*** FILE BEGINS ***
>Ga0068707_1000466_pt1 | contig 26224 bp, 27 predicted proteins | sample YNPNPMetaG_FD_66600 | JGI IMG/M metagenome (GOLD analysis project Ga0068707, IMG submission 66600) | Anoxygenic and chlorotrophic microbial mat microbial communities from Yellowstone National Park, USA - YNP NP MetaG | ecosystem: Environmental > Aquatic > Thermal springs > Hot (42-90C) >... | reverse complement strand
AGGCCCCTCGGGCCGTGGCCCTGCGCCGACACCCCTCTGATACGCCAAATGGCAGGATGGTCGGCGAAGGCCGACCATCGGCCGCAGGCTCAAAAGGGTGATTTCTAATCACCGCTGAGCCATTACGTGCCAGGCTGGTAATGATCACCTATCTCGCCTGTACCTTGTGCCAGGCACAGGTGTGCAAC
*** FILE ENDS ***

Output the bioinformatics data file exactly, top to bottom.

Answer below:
>Ga0068707_1000466_pt1 | contig 26224 bp, 27 predicted proteins | sample YNPNPMetaG_FD_66600 | JGI IMG/M metagenome (GOLD analysis project Ga0068707, IMG submission 66600) | Anoxygenic and chlorotrophic microbial mat microbial communities from Yellowstone National Park, USA - YNP NP MetaG | ecosystem: Environmental > Aquatic > Thermal springs > Hot (42-90C) >... | reverse complement strand
AGGCCCCTCGGGCCGTGGCCCTGCGCCGACACCCCTCTGATACGCCAAATGGCAGGATGGTCGGCGAAGGCCGACCATCGGCCGCAGGCTCAAAAGGGTGATTTCTAATCACCGCTGAGCCATTACGTGCCAGGCTGGTAATGATCACCTATCTCGCCTGTACCTTGTGCCAGGCACAGGTGTGCAAC